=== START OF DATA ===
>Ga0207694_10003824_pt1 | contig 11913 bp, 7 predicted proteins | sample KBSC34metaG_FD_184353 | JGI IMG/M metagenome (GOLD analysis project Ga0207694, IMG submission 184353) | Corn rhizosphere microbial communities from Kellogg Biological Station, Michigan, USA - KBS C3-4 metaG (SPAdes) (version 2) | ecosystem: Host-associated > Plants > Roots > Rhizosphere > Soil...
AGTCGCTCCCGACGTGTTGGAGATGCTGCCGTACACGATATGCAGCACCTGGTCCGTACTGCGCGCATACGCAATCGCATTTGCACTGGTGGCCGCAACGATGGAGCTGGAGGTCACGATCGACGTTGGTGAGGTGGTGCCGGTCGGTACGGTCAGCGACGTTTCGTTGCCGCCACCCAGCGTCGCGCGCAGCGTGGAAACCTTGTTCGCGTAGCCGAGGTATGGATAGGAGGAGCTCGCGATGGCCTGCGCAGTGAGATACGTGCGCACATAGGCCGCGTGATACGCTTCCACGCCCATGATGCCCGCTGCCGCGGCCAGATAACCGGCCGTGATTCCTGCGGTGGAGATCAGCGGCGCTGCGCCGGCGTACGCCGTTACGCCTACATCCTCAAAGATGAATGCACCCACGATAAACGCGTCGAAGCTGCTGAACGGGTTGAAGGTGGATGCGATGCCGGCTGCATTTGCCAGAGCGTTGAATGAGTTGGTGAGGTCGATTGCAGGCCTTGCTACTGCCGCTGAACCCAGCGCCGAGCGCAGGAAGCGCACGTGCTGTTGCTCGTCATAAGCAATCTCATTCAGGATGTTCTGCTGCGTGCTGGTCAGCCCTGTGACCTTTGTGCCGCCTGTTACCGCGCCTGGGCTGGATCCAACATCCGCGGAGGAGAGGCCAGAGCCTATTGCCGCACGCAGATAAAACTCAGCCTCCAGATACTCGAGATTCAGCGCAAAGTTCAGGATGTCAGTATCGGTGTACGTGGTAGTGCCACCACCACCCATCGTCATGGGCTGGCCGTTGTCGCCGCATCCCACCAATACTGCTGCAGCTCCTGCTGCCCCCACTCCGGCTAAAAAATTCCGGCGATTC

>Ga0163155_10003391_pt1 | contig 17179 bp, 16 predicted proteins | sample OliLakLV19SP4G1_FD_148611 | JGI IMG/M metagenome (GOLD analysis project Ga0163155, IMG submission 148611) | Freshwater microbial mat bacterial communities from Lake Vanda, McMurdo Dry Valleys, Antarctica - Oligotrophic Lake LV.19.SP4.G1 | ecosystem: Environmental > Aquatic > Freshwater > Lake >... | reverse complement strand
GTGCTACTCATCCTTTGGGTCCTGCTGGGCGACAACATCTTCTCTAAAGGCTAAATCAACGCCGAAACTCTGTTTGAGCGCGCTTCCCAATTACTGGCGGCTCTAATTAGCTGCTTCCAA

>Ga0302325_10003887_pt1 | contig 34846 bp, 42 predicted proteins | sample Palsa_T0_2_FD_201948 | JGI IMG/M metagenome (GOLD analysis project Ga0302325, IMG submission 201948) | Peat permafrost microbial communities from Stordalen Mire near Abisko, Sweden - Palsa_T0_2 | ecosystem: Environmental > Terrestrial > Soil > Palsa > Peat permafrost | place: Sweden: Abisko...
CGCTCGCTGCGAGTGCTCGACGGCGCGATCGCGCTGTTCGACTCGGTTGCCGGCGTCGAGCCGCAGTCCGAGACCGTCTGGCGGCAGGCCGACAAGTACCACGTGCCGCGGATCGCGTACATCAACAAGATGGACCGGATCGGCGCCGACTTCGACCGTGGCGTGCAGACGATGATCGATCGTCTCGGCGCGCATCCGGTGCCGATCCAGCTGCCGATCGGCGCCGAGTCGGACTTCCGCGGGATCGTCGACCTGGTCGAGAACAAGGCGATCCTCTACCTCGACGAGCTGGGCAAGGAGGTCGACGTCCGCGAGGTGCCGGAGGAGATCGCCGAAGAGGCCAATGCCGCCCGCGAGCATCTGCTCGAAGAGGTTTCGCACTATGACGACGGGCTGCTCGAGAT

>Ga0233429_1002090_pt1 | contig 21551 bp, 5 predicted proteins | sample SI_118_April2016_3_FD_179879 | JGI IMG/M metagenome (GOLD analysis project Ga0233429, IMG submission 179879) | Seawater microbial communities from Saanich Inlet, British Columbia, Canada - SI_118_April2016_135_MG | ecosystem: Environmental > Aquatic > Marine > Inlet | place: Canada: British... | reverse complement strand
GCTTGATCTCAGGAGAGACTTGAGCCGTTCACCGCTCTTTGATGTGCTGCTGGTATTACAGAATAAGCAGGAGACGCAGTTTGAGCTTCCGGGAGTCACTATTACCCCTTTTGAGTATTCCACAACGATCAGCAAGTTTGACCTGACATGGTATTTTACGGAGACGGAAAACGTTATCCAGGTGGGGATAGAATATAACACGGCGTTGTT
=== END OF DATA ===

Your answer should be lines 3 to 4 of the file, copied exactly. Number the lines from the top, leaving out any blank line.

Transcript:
>Ga0163155_10003391_pt1 | contig 17179 bp, 16 predicted proteins | sample OliLakLV19SP4G1_FD_148611 | JGI IMG/M metagenome (GOLD analysis project Ga0163155, IMG submission 148611) | Freshwater microbial mat bacterial communities from Lake Vanda, McMurdo Dry Valleys, Antarctica - Oligotrophic Lake LV.19.SP4.G1 | ecosystem: Environmental > Aquatic > Freshwater > Lake >... | reverse complement strand
GTGCTACTCATCCTTTGGGTCCTGCTGGGCGACAACATCTTCTCTAAAGGCTAAATCAACGCCGAAACTCTGTTTGAGCGCGCTTCCCAATTACTGGCGGCTCTAATTAGCTGCTTCCAA